Explaining the game-to-game variation in a team’s performance is difficult. Sometimes, a team’s star player just plays well, or the opposing team plays more poorly than usual, or a team avoids foul trouble, or most of the dozen or so 50/50 calls go a particular team’s way. These explanations are uninteresting and not satisfactory, though, and so observers must come up with more meaningful explanations whether they are real or not. Be it a famous alum giving a pep talk before the game, a team focusing on starting the game better, or an injured player returning to the lineup.

Evaluating the impact of of a player’s injury is perhaps something that highly-trained humans can do better than computers. Not that computers can’t help in this regard, but it’s a complex problem, which is why I’ve been disappointed in the approach to this sort of analysis in some cases this season. Maybe it just seems like it started this season, but instead of critically evaluating how a player’s absence affects a team, the experts now just look at a team’s record with and without that player on the floor.

There’s some value to this, of course, but given the varying quality of opposition a team faces during the season, looking simply at W’s and L’s is not the most robust approach. Besides, this is something a computer can do as well as a human. Humans are selling themselves short if this is their method of choice.

This approach first came to my attention when Miami beat Duke by 27 on January 23. They had lost to Florida Gulf Coast in November when Durand Scott was serving a suspension. They lost to Arizona and Indiana State without Reggie Johnson. But after the Duke win, it was frequently noted that the Hurricanes hadn’t loss with both players available. Keep in mind that at that point, Miami had played just six games with a full contingent which is a frighteningly small amount of data from which to draw conclusions. But that didn’t stop people from declaring that Miami could be one of the best teams in the nation and that any games played without Johnson or Scott should be ignored.

(It’s an interesting twist that Miami’s breakthrough win over Duke occurred without Ryan Kelly in Duke’s lineup. Upon Kelly’s return in February, he was given similar status to Reggie Johnson. All of Duke’s games without Kelly, including that lopsided Miami loss, were suddenly stricken from the record. The conclusion was that the Blue Devils were unbeatable with Kelly in the lineup.)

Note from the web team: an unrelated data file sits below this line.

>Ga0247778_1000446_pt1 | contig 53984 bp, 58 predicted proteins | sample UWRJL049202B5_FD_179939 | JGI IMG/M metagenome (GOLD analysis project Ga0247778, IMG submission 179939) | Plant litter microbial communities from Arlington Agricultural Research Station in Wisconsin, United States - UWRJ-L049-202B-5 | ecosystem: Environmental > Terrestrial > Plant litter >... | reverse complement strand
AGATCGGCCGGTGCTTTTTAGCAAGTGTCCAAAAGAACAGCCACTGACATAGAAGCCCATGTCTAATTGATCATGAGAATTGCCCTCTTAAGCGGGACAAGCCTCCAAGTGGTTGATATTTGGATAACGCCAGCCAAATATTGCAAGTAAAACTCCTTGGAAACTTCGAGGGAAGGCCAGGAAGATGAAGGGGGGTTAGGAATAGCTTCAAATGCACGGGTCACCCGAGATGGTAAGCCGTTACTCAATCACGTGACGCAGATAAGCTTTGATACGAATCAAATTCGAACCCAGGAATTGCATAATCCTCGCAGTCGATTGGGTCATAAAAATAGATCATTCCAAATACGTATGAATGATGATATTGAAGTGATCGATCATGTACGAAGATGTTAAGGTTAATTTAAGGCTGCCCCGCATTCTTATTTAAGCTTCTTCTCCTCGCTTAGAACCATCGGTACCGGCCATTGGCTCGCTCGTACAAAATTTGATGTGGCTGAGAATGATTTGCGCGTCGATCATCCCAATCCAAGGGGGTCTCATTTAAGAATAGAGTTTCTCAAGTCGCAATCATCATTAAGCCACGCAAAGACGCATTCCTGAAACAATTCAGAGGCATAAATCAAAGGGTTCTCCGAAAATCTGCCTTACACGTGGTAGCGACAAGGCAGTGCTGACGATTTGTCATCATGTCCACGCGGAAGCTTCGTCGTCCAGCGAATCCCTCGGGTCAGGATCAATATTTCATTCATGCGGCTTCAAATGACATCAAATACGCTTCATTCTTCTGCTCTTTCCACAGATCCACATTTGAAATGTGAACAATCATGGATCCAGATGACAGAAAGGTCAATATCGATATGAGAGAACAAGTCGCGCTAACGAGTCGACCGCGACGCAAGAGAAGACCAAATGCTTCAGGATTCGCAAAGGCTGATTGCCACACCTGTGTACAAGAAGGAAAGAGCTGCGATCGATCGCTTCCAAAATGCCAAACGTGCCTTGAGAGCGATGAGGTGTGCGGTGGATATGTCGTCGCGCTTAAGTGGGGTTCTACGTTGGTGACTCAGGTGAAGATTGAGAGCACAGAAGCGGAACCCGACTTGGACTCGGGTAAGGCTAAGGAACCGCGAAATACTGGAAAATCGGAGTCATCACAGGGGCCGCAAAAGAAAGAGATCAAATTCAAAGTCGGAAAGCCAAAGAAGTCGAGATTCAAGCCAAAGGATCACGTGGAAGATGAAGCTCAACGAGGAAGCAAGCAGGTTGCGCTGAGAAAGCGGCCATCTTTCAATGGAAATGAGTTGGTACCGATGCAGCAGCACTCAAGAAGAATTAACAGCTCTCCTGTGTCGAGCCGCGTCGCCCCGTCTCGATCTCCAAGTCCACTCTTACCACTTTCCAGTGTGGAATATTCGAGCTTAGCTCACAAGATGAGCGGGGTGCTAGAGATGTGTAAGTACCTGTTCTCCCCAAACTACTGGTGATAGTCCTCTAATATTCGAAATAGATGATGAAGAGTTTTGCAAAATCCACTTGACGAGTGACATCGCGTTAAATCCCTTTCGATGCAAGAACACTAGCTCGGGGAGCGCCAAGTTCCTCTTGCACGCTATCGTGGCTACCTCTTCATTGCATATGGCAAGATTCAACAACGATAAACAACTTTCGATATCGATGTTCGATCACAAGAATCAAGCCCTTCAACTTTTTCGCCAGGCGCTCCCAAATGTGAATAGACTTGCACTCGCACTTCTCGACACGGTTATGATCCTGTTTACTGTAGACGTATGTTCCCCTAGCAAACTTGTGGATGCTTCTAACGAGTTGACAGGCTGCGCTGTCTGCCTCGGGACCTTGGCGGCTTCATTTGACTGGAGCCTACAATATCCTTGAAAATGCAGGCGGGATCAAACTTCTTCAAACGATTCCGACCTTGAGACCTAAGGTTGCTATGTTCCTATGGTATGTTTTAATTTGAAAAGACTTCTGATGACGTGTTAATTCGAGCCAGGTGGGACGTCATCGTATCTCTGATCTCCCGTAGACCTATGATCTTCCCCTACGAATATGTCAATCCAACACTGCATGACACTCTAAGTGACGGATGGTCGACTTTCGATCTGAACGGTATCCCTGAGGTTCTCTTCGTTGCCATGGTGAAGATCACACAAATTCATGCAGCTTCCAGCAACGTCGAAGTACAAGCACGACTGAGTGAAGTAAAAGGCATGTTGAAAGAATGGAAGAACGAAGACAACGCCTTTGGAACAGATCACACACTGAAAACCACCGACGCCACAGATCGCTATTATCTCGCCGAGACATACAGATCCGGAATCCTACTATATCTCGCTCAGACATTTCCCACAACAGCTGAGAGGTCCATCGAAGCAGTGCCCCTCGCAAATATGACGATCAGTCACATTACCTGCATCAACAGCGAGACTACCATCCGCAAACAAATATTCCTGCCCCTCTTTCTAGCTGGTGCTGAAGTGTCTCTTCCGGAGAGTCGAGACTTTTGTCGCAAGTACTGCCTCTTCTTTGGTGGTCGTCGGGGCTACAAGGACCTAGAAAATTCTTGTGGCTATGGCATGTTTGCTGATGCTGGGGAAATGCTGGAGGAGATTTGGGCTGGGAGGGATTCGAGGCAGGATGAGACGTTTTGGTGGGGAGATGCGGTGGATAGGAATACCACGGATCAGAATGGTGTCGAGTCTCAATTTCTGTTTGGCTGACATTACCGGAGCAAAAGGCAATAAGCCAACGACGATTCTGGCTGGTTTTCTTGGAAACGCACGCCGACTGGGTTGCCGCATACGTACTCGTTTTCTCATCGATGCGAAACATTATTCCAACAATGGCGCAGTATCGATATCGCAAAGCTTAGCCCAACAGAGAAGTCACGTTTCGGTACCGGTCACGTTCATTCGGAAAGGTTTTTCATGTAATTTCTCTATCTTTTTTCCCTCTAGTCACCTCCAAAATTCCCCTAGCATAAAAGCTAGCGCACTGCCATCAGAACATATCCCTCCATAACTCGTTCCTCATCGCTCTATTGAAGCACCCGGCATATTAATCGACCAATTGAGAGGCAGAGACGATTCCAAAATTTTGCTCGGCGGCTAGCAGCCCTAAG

It figures that Reggie Johnson’s availability helps Miami, but given that he’s played no more than 24 minutes in any game since his return, one should be skeptical whether his presence alone lifts Miami from a middle-of-the-pack ACC team to a national title contender, especially considering Johnson’s 88 offensive rating this season. Perhaps the losses without him in the lineup are data points that should be discounted, but they shouldn’t be completely ignored. As the ACC season continued, we saw Miami play very well at times, and somewhat less inspiring at other times.

This concept continued with similarly fuzzy logic when evaluating Oregon. The Ducks struggled big-time in February, going from 7-0 in conference play to 12-6. The low-point came in lopsided losses to Colorado and Utah in the final two games of the regular season, when the Ducks controlled their own destiny for a solo regular-season Pac-12 title.

At that point, there was the natural urge to explain the difference in play between late-season Oregon and early-season Oregon. That was largely done using the Ducks’ freshman point guard Dominic Artis, who played a somewhat prominent role in the Oregon offense as the Ducks jumped out to a 17-2 record. Artis injured his foot and missed the Ducks next nine games, where Oregon compiled a 5-4 record as Johnathan Loyd took on most of Artis’s vacated minutes. Artis has played the Ducks’ last eight games and Oregon has gone 6-2. And they’ve been dominant in their two NCAA tournament games, fueling the argument that Oregon is somehow historically-underseeded based on their performance at full strength.